Wednesday, November 14, 2012

Hominy Grill - Charleston

There’s certain feeling of elation when you receive a wedding invitation in the mail, particularly when it’s a couple you’ve known since day one. However, happy as I was to be invited to the ceremony, I was equally excited to see their choice of city, Charleston, South Carolina. Some may call it a problem, I simply call it planning ahead but after reserving a hotel room, the first thing I did was begin to research where to eat. 

While I was researching, I found it hard to believe that is had been four years since I was last in Charleston. In that time, I’ve had little more to do than salivate over the mountains of food press the city has garnered. With Sean Brock of Husk leading the charge of the kitchens and John T. Edge, Garden and Gun, and the food magazines providing the ink, the low-country city has more than secured a reputation as a food lovers’ destination.

Speaking of Husk, while that may have been my first choice for Friday dinner, a 10 pm reservation forced me to keep looking. Scanning through various blogs, chowhound threads, and major magazines, it seemed that if Husk was number one, Hominy Grill was never far behind. While scrolling through YouTube, I found an episode of No Reservations where Bourdain attempted to finish a mountain of biscuit, chicken, and gravy called The Big Nasty.  With that my mind was made up; a phone call was made and soon Hominy Grill was my Friday dinner destination.

If there was one thing I had underestimated it was the time it takes to drive from Kiawah Island to Charleston. It’s not the distance or the speed limit; it’s getting stuck behind a driver who decided that 5 mph below the limit is just too fast for his blood. 45 minutes or so after leaving the island, I was ready for a drink and to see if Hominy Grill could live up to its fame.

After a short wait and playing audience to a fundamental misunderstanding of the definition of “pescaterian”, I was shown to my table and greeted with a cardboard tray of boiled peanuts.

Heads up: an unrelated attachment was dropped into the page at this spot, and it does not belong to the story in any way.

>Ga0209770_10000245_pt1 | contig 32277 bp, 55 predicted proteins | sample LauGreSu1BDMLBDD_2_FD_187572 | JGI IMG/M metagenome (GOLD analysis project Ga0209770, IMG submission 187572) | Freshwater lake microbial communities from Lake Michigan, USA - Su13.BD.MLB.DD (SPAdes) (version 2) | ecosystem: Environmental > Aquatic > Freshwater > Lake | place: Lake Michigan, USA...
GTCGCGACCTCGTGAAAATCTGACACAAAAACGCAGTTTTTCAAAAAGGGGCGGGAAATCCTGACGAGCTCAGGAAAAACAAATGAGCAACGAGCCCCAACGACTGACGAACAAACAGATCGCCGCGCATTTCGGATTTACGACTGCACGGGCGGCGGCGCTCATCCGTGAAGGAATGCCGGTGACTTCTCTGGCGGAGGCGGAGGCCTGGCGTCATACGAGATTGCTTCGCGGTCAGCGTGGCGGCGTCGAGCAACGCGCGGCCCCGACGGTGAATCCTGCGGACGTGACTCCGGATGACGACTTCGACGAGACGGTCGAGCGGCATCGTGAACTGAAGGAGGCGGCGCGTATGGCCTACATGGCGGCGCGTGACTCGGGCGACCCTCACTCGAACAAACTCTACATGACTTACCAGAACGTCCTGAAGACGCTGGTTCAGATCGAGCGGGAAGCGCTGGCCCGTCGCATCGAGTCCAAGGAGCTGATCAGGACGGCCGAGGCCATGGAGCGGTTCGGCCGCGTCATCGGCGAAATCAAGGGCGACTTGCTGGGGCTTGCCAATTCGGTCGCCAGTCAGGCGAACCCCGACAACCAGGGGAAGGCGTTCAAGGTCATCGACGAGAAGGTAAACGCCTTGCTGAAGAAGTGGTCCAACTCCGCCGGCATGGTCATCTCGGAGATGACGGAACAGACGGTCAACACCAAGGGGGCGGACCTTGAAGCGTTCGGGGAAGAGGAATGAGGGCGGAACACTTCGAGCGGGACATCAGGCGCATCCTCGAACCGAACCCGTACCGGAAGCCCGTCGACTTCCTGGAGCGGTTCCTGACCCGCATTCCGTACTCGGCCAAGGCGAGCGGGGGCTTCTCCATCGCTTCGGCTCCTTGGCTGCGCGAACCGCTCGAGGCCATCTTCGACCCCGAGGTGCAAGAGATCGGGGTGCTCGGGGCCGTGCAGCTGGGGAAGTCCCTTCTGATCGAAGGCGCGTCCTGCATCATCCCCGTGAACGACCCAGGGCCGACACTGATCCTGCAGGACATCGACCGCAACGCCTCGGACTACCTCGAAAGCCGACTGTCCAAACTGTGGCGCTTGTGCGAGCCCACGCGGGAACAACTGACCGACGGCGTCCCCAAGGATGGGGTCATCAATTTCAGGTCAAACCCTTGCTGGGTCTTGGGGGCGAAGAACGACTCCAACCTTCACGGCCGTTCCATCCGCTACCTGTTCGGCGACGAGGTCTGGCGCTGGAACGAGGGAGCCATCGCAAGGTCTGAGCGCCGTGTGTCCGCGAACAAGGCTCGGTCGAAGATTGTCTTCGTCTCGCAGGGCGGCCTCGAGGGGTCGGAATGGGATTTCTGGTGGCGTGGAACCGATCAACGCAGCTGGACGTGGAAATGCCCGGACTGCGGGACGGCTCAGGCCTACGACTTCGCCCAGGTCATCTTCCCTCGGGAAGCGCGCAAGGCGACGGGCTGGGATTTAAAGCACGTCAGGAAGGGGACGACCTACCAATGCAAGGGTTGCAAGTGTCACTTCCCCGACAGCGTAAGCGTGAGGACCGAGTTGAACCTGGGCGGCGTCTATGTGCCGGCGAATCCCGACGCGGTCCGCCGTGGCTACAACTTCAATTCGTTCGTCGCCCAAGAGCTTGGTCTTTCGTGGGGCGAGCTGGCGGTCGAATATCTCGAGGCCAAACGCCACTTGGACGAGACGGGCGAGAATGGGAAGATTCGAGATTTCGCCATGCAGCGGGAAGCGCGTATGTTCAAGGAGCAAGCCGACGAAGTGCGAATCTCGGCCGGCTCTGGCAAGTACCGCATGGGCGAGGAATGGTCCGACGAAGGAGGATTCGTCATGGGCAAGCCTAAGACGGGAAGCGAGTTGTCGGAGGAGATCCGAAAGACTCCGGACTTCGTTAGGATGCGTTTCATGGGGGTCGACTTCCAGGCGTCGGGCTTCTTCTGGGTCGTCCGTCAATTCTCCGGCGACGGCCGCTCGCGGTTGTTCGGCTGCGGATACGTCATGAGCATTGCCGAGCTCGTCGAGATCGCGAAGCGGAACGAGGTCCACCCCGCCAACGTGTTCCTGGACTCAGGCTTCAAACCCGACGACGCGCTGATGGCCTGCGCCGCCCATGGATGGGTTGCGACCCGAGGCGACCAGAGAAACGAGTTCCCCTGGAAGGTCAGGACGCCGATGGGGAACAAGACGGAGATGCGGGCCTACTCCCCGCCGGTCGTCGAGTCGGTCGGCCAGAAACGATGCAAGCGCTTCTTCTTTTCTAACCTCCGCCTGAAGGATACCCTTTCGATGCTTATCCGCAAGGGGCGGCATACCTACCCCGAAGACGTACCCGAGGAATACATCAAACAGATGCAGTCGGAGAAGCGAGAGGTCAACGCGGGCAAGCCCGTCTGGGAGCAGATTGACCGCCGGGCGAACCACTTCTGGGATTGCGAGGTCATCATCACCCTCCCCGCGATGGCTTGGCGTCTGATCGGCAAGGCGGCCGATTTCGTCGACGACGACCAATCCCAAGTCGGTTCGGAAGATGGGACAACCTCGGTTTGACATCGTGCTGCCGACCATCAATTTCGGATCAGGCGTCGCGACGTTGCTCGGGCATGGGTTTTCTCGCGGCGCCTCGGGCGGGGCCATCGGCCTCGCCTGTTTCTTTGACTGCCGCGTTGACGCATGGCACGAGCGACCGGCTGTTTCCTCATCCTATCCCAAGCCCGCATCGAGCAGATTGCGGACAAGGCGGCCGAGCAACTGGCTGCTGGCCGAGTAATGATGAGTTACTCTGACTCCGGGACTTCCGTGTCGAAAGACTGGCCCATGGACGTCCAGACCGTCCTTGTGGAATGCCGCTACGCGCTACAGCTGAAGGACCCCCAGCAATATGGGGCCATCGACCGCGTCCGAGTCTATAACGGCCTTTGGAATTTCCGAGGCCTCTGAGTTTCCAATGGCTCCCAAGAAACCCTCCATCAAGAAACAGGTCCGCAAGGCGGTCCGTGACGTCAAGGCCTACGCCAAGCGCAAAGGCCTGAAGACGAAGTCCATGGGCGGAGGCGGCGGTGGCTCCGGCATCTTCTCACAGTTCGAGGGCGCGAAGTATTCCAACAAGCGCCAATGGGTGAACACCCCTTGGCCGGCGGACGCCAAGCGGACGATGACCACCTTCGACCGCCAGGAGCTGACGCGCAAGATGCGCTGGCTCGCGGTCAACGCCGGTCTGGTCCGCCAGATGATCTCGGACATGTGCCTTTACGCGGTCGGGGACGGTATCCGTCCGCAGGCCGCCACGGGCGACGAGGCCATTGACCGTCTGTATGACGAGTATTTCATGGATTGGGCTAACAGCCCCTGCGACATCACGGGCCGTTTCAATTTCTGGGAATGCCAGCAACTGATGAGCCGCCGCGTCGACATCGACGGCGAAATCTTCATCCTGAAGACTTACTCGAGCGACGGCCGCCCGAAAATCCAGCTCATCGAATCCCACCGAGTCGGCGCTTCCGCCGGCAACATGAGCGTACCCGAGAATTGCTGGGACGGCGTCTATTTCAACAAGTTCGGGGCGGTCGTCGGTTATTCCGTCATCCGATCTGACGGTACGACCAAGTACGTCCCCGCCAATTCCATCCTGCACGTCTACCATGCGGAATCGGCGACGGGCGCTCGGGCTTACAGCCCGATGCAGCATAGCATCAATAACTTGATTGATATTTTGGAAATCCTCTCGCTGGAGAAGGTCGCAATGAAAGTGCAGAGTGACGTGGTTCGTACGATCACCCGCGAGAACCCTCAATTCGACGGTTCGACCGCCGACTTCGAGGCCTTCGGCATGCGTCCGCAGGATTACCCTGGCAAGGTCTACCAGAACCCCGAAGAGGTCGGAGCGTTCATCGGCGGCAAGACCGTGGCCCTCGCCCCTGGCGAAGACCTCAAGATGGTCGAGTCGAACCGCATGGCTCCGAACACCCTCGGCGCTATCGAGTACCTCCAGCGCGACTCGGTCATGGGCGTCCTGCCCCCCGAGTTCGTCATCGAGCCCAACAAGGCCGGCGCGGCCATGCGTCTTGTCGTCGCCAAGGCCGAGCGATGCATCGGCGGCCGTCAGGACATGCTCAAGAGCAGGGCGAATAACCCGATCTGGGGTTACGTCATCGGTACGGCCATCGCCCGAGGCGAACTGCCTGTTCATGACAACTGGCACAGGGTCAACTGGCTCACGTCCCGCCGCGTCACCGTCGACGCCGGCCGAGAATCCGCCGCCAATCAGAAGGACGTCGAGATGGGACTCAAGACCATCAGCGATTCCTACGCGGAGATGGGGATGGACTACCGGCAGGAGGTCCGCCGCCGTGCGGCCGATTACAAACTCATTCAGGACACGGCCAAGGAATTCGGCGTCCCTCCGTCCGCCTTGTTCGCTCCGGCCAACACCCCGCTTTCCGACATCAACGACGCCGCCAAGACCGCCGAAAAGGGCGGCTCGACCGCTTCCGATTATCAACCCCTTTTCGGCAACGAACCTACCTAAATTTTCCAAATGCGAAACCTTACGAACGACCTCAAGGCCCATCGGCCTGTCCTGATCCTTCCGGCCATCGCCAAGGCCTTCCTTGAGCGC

Even though I’ve never been much of a fan of boiled peanuts, these groundnuts were a fine example of the breed. Served warm, these peanuts were juicy and not too salty. Tender and meaty, there truly was just enough salt to highlight the natural peanut flavor.

Good as the boiled peanuts may have been, I pushed them away in an effort to save room for the two trademark Hominy Grill dishes, the shrimp & grits and The Big Nasty. Unfortunately, there was a bit of a misunderstanding as both dishes appeared at the same time. Forced to choose one to fully enjoy, I started on The Big Nasty and let the shrimp & grits begin to cool.
When presented with a fried chicken breast, cheddar cheese, high-rise biscuit and sausage gravy, it’s hard to know where to begin.
Trying each component on its own, it was the sausage gravy first. Creamy and with each bite carrying a lingering pickled pepper & vinegar tail, there was hot sauce at work with this mix of sausage and gravy.
Usually the weak point of any dish, this piece of fried breast meat was juicy and an able player in this dish.
As for the high-rise biscuit, it was a thick, dense, and a bit floury. Nothing too special on its own, it worked quite well with the fried chicken and sausage gravy. All together, this is certainly an above average chicken and biscuit, but I’m not too sure about its status of as a “50 Best Southern Foods” side dish.

While I was working on my biscuit and gravy, my waitress had noticed the untouched shrimp & grits. Telling me they were best fresh from the kitchen, she offered to bring me a fresh order when I was finished with The Big Nasty. Once I was done with chicken and biscuit, a fresh order of the house specialty shrimp and grits was brought to my table.
Piping hot and brimming with shrimp, mushroom, scallions, and bacon, this was what I come to Hominy Grill hoping to find.
With the cheese grits acting as a canvas for the shrimp and the aromatics, the flavors really had a chance to bloom.
Sadly the shrimp were boiling hot and overcooked but when combined with the vinegar laced spiciness of the other components this dish worked decently well.
Despite the occasional sand vein, I was more concerned with the overwhelming hot sauce flavor. My waitress later revealed the kitchen used Tabasco and judging from the flavor of the dish, they weren’t shy about it.

I’d be lying if I said I wasn’t disappointed in my meal at Hominy Grill. While I wasn’t expecting a low country epiphany, I wasn’t expecting a dinner presented by McIllheny either. The Big Nasty, for all the hoopla surrounding the biscuit, was surprisingly mundane. Nothing particularly wrong with it but I’d put the Cathead biscuits from Big Bad Breakfast in Oxford to be an equal if not superior choice. As for the shrimp & grits,  this version, forgetting the overcooked and sandy shrimp, relied too heavily on the vinegar flavor of Tabasco. With a lunch at Husk to look forward to, I still had hope for this Charleston trip, but Hominy Grill wasn’t getting things off to a good start.       

Hominy Grill Address & Information
207 Rutledge Avenue, Charleston,SC 29403 // 843.937.0930 // Hominy Grill Website // Hominy Grill Menu                                                                                
Hominy Grill on Urbanspoon

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